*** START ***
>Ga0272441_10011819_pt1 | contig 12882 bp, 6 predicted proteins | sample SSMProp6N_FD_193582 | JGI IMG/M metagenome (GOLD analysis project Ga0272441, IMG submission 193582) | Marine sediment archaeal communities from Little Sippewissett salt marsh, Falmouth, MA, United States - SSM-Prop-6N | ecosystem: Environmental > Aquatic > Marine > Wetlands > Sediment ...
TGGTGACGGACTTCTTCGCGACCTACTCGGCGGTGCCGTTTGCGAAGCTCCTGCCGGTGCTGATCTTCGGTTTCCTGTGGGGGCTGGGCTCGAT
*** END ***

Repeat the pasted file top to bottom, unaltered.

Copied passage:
>Ga0272441_10011819_pt1 | contig 12882 bp, 6 predicted proteins | sample SSMProp6N_FD_193582 | JGI IMG/M metagenome (GOLD analysis project Ga0272441, IMG submission 193582) | Marine sediment archaeal communities from Little Sippewissett salt marsh, Falmouth, MA, United States - SSM-Prop-6N | ecosystem: Environmental > Aquatic > Marine > Wetlands > Sediment ...
TGGTGACGGACTTCTTCGCGACCTACTCGGCGGTGCCGTTTGCGAAGCTCCTGCCGGTGCTGATCTTCGGTTTCCTGTGGGGGCTGGGCTCGAT